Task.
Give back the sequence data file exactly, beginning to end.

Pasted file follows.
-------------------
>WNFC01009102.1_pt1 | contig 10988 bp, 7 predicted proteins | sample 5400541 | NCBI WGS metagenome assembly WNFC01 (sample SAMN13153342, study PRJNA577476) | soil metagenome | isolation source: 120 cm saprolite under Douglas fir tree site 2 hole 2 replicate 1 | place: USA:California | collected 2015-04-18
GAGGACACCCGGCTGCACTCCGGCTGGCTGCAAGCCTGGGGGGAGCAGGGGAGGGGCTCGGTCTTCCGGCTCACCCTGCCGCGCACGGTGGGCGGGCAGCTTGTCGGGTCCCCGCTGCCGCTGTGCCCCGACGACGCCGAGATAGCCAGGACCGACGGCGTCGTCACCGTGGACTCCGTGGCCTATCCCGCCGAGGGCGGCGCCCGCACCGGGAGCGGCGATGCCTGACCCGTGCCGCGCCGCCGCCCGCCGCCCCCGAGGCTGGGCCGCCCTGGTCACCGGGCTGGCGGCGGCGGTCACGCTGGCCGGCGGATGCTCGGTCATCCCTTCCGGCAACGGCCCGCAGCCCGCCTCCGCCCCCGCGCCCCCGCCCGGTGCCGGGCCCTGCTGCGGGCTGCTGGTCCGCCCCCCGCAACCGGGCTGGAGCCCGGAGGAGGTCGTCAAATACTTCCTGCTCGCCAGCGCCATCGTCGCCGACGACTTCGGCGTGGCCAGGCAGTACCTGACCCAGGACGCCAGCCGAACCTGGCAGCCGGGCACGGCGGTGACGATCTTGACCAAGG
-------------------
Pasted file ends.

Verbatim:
>WNFC01009102.1_pt1 | contig 10988 bp, 7 predicted proteins | sample 5400541 | NCBI WGS metagenome assembly WNFC01 (sample SAMN13153342, study PRJNA577476) | soil metagenome | isolation source: 120 cm saprolite under Douglas fir tree site 2 hole 2 replicate 1 | place: USA:California | collected 2015-04-18
GAGGACACCCGGCTGCACTCCGGCTGGCTGCAAGCCTGGGGGGAGCAGGGGAGGGGCTCGGTCTTCCGGCTCACCCTGCCGCGCACGGTGGGCGGGCAGCTTGTCGGGTCCCCGCTGCCGCTGTGCCCCGACGACGCCGAGATAGCCAGGACCGACGGCGTCGTCACCGTGGACTCCGTGGCCTATCCCGCCGAGGGCGGCGCCCGCACCGGGAGCGGCGATGCCTGACCCGTGCCGCGCCGCCGCCCGCCGCCCCCGAGGCTGGGCCGCCCTGGTCACCGGGCTGGCGGCGGCGGTCACGCTGGCCGGCGGATGCTCGGTCATCCCTTCCGGCAACGGCCCGCAGCCCGCCTCCGCCCCCGCGCCCCCGCCCGGTGCCGGGCCCTGCTGCGGGCTGCTGGTCCGCCCCCCGCAACCGGGCTGGAGCCCGGAGGAGGTCGTCAAATACTTCCTGCTCGCCAGCGCCATCGTCGCCGACGACTTCGGCGTGGCCAGGCAGTACCTGACCCAGGACGCCAGCCGAACCTGGCAGCCGGGCACGGCGGTGACGATCTTGACCAAGG